As a case study in the flawed reporting of The Australian
on the union slush fund matter, it is hard to beat the work of Chris Merritt, the paper's legal affairs editor. Merritt specialises in arguing the same point (that the Australian Workers Union Workplace Reform Association might have been a trade union) without ever proving his point.
This is typical of the media politics of smear, dealing in speculation and misrepresentation, rather than hard facts.
My interest in Merritt's work originated from one of fellow Australian
reporter Hedley Thomas' allegations against Julia Gillard, concerning her legal advice in 1992 for the establishment of the AWU-WRA. In August, Thomas wrote that if the Western Australian government had known the AWU-WRA was designed "to help in the election of union officials, it would not have been registered".
"It would not have been eligible," he argued, "under the legislation that governed such associations." Strangely, for a so-called investigative journalist, Thomas provided no corroborating material for this assertion. No legal opinion. No extracts from the WA legislation. No departmental advice.
I thought his claim looked suspect, especially given the AWU-WRA had been successfully registered for a range of workplace functions, and the Western Australian Associations Incorporation Act 1987
allows associations to be created for "political purposes". So I made further inquiries.
When I asked the Associations and Charities Branch of the WA Department of Commerce about the registration of associations engaged in fundraising for union elections, I was told "there should not be a prohibition on that". I also asked if this was a valid opinion going back to 1992, thereby allowing for subsequent legislative amendments. The officials answered "yes". Not for the first or last time, Thomas was wrong in his claim against Gillard.
Merritt has now written three defences of Thomas' position (on September 3, November 30 and December 7), adopting a curious style of reasoning. He has not sought to address directly the question of the registration of associations engaged in fundraising for union elections. Rather, he has argued a different point: that if the AWU-WRA was, in fact, a trade union, it could not have been registered under the WA laws as they stood in 1992.
How is this little exercise going? In his "Prejudice" column in The Australian
last Friday, Merritt wrote of the AWU-WRA
"So was it a union? Gillard says she wrote to the WA Corporate Affairs Commission arguing that it was not a union. And if the normal dictionary definition is applied, it clearly was not."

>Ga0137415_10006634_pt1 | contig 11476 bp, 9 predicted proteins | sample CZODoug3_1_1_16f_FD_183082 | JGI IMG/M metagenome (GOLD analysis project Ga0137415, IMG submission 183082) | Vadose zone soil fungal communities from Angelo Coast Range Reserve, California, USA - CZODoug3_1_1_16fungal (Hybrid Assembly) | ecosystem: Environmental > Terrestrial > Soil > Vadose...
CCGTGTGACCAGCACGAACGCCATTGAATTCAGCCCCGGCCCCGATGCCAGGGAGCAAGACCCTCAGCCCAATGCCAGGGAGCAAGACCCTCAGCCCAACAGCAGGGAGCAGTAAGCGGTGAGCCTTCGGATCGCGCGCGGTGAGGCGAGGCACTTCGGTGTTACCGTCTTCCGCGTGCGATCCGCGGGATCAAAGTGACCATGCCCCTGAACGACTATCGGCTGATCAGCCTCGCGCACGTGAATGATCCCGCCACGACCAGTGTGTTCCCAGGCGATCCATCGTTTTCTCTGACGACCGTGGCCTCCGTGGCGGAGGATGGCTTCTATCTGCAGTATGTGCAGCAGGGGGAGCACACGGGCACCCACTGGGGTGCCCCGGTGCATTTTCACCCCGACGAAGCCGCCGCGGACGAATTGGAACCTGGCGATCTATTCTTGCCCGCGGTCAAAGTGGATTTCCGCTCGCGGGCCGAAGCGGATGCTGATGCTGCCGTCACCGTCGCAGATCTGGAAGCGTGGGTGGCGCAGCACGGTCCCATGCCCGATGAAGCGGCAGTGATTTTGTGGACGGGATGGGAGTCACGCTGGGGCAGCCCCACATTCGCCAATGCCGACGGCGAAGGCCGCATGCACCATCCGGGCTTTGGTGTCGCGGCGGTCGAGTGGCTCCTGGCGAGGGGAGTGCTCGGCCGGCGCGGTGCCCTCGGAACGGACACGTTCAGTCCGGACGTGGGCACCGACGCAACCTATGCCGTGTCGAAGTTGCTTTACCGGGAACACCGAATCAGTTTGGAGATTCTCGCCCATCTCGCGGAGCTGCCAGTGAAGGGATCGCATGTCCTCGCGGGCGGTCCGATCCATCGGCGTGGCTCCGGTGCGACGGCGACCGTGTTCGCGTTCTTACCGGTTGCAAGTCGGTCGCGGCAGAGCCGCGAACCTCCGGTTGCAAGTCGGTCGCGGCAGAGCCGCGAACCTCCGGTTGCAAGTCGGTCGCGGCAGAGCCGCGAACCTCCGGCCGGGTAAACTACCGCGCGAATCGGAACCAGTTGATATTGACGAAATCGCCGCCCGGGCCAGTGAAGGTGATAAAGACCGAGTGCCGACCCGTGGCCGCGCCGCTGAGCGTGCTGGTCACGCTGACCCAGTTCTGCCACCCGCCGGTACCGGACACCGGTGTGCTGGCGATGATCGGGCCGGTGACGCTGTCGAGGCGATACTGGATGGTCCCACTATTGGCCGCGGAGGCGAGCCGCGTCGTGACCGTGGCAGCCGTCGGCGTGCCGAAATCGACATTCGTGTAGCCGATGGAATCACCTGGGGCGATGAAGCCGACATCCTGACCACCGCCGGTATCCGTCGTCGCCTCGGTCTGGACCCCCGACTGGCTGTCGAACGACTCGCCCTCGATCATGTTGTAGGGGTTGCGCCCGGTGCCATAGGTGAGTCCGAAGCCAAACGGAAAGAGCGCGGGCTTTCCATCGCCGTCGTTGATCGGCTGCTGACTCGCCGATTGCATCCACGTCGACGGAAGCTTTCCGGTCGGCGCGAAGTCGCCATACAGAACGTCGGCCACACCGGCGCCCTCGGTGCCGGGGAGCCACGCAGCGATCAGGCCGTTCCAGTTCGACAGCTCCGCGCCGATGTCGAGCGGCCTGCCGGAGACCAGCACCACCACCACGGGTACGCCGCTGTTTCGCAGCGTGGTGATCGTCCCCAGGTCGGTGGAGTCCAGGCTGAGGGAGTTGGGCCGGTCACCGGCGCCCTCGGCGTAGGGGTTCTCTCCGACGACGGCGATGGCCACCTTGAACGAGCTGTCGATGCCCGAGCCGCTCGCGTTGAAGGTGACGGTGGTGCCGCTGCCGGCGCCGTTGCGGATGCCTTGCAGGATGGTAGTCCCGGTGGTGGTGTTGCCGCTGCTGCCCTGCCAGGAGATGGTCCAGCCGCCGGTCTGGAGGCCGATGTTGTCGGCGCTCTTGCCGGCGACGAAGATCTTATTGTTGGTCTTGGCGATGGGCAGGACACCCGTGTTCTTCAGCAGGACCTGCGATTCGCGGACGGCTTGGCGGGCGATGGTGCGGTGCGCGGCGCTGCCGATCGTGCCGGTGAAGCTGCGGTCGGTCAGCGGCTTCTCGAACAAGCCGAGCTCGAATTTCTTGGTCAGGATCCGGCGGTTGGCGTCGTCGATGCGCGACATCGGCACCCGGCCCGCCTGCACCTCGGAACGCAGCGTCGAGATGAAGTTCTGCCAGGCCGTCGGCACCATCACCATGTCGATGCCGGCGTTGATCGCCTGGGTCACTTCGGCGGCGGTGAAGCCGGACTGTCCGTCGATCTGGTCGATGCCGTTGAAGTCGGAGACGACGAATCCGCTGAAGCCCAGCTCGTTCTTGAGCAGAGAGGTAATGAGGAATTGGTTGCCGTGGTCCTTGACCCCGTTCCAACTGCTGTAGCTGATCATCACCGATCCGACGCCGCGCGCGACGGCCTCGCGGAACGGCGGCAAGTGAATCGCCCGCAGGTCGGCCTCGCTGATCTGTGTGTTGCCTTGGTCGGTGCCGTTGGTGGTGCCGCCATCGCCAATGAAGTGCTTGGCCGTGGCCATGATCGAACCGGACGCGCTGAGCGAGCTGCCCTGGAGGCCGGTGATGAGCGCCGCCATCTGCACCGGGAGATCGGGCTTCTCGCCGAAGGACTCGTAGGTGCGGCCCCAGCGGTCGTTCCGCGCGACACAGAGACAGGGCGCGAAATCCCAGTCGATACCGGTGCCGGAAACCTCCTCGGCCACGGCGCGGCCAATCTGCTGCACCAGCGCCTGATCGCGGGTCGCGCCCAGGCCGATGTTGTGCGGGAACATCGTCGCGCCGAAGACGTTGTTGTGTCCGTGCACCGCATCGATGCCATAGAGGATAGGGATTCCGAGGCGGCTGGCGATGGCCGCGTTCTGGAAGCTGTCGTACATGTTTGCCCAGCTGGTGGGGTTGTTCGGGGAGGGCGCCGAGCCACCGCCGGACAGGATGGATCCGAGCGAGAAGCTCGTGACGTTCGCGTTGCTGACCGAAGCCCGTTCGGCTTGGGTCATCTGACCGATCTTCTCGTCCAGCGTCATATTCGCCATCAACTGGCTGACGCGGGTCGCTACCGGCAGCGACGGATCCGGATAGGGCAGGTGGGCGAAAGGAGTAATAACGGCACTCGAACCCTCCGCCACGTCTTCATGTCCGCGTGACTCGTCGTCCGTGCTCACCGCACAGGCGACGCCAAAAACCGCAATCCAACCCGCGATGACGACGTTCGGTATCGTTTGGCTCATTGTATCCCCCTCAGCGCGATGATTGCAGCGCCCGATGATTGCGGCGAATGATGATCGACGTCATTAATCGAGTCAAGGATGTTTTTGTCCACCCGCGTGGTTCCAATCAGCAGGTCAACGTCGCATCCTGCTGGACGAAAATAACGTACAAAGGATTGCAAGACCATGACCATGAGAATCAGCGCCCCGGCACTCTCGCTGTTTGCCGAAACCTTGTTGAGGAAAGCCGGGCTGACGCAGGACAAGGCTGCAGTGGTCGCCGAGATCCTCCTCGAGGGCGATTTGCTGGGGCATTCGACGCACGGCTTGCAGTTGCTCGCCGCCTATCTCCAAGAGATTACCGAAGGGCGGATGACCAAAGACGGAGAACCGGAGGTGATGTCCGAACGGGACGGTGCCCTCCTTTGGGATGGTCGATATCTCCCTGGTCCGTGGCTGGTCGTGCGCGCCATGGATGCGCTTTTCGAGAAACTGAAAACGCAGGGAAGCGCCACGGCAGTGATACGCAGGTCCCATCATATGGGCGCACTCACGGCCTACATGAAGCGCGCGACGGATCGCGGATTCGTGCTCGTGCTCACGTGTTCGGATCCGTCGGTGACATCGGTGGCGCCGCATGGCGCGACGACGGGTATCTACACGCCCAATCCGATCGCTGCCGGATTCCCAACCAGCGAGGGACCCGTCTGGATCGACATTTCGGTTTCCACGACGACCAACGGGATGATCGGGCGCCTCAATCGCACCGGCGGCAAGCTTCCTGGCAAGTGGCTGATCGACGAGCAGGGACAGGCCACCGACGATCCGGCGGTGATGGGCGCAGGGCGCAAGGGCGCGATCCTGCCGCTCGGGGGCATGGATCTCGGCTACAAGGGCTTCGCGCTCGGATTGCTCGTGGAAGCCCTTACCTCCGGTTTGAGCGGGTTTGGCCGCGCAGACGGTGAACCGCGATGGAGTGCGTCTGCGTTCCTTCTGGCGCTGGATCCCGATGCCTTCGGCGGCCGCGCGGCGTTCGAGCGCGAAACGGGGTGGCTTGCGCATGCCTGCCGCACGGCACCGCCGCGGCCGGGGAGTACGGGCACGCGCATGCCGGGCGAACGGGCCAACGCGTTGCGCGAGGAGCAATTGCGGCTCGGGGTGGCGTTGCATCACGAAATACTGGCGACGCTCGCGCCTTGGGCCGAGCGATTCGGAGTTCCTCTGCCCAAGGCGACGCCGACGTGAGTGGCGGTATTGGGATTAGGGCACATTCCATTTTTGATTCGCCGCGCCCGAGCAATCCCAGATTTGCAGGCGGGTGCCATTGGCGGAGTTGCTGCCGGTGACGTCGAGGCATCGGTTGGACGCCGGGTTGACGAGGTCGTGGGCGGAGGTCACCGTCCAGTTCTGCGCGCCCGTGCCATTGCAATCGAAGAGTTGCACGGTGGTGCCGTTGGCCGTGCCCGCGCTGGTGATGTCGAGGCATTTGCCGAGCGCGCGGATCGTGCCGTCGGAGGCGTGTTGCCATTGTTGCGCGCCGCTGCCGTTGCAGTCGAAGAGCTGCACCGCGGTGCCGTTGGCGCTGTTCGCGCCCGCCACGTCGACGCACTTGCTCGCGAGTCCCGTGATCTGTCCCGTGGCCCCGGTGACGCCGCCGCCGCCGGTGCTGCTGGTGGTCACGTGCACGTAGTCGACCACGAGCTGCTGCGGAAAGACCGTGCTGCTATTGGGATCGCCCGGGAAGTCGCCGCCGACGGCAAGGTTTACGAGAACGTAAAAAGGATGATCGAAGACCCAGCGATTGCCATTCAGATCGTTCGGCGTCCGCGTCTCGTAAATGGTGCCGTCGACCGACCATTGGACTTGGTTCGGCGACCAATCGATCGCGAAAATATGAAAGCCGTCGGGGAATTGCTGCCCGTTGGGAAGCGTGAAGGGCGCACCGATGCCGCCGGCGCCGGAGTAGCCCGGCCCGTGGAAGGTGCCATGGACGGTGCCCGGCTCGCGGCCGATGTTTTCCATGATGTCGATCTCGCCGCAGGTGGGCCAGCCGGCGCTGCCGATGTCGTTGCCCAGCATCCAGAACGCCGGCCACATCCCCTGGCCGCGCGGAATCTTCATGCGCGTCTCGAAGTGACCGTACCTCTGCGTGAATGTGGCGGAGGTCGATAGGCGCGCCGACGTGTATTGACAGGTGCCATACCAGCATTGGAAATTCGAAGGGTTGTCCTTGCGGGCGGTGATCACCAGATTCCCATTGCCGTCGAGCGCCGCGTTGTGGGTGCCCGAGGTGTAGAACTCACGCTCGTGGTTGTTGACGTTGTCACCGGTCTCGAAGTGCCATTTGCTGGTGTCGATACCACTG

No joy there for the prosecution. So Merritt delved back into the definition of a union applying in the WA Trade Unions Act 1902
This is where The Oz
's pursuit of the Prime Minister now rests: that as a privately-employed lawyer 20 years ago, Gillard gave inaccurate advice to a WA authority concerning the definition of a trade union outlined in state law 110 years ago. This is no different to the Obama Birthers in the US: the making of loopy allegations on matters of ancient history, which no normal person in the community would regard as credible.
The purpose of the Trade Unions Act
was to provide for the registration and regulation of unions. As the AWU-WRA was not so registered, one could argue, by definition, it was not a trade union. Nonetheless, let’s entertain Merritt's thesis and examine the full definitional clause in the 1902 legislation:
"Trade union shall mean any combination, whether temporary or permanent, for regulating the relations between workmen and employers, or between workmen or workmen, or employers and employers, or for imposing restrictive conditions on the conduct of any trade or business, whether such combination would or would not, if this Act had not been passed, have been deemed to have been an unlawful combination by reason of some one or more of its purposes being in restraint of trade."
Merritt is perhaps the only person in the country who thinks this arcane language causes a problem for Gillard. It may not have tripped up Edmund Barton, Chris Watson or Alfred Deakin but 110 years later, according to Merritt, it has the current PM on the run.
There is no end to Merritt's sophistry, arguing on Friday that as the AWU-WRA was committed to "a more equitable distribution of wealth" it might be regarded, according to the 1902 statute, as a trade union. By this logic, the Australian Tax Office and Centrelink, with their role in the redistribution of income in Australia's tax-transfer system, are actually trade unions.
Not surprisingly, the relevant WA authorities in 1992 had no interest in such nonsense and registered the AWU-WRA as an incorporated association. It was not a trade union.
Surely now The Australian
will end this train-wreck of a campaign. No wrong-doing has been proven against Gillard, not 20 years ago, not at any time since. The only wrongness on display has been the mistake-ridden reporting of Hedley Thomas and Chris Merritt.